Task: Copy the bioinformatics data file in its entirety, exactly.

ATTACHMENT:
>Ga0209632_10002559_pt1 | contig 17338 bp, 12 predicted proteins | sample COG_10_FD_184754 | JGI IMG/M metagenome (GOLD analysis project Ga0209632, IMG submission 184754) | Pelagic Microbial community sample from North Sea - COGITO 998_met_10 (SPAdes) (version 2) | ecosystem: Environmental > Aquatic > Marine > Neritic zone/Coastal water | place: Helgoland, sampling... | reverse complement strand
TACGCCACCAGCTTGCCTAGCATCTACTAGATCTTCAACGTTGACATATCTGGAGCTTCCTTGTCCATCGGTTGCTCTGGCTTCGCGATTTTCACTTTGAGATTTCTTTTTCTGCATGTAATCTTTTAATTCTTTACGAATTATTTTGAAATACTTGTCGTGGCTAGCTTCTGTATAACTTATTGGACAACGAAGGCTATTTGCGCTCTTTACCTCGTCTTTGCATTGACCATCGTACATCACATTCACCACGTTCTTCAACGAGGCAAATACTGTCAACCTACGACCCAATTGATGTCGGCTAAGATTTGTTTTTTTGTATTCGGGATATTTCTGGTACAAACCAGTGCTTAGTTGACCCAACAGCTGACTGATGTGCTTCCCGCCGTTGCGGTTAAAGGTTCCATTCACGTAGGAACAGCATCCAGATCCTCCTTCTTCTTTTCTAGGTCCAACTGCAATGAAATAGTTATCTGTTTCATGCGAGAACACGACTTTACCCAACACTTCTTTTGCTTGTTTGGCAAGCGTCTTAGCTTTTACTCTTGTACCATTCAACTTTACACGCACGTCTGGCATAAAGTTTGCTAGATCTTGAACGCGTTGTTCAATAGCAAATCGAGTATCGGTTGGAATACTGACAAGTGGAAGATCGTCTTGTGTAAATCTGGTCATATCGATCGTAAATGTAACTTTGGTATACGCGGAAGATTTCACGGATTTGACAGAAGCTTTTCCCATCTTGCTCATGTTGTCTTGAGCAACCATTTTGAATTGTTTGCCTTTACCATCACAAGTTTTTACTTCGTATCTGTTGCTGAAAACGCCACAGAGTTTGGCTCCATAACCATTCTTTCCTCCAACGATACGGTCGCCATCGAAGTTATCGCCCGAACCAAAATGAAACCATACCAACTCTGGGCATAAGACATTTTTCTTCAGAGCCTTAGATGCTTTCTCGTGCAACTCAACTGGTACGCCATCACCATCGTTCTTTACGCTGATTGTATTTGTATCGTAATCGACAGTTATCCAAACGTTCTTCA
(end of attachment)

>Ga0209632_10002559_pt1 | contig 17338 bp, 12 predicted proteins | sample COG_10_FD_184754 | JGI IMG/M metagenome (GOLD analysis project Ga0209632, IMG submission 184754) | Pelagic Microbial community sample from North Sea - COGITO 998_met_10 (SPAdes) (version 2) | ecosystem: Environmental > Aquatic > Marine > Neritic zone/Coastal water | place: Helgoland, sampling... | reverse complement strand
TACGCCACCAGCTTGCCTAGCATCTACTAGATCTTCAACGTTGACATATCTGGAGCTTCCTTGTCCATCGGTTGCTCTGGCTTCGCGATTTTCACTTTGAGATTTCTTTTTCTGCATGTAATCTTTTAATTCTTTACGAATTATTTTGAAATACTTGTCGTGGCTAGCTTCTGTATAACTTATTGGACAACGAAGGCTATTTGCGCTCTTTACCTCGTCTTTGCATTGACCATCGTACATCACATTCACCACGTTCTTCAACGAGGCAAATACTGTCAACCTACGACCCAATTGATGTCGGCTAAGATTTGTTTTTTTGTATTCGGGATATTTCTGGTACAAACCAGTGCTTAGTTGACCCAACAGCTGACTGATGTGCTTCCCGCCGTTGCGGTTAAAGGTTCCATTCACGTAGGAACAGCATCCAGATCCTCCTTCTTCTTTTCTAGGTCCAACTGCAATGAAATAGTTATCTGTTTCATGCGAGAACACGACTTTACCCAACACTTCTTTTGCTTGTTTGGCAAGCGTCTTAGCTTTTACTCTTGTACCATTCAACTTTACACGCACGTCTGGCATAAAGTTTGCTAGATCTTGAACGCGTTGTTCAATAGCAAATCGAGTATCGGTTGGAATACTGACAAGTGGAAGATCGTCTTGTGTAAATCTGGTCATATCGATCGTAAATGTAACTTTGGTATACGCGGAAGATTTCACGGATTTGACAGAAGCTTTTCCCATCTTGCTCATGTTGTCTTGAGCAACCATTTTGAATTGTTTGCCTTTACCATCACAAGTTTTTACTTCGTATCTGTTGCTGAAAACGCCACAGAGTTTGGCTCCATAACCATTCTTTCCTCCAACGATACGGTCGCCATCGAAGTTATCGCCCGAACCAAAATGAAACCATACCAACTCTGGGCATAAGACATTTTTCTTCAGAGCCTTAGATGCTTTCTCGTGCAACTCAACTGGTACGCCATCACCATCGTTCTTTACGCTGATTGTATTTGTATCGTAATCGACAGTTATCCAAACGTTCTTCA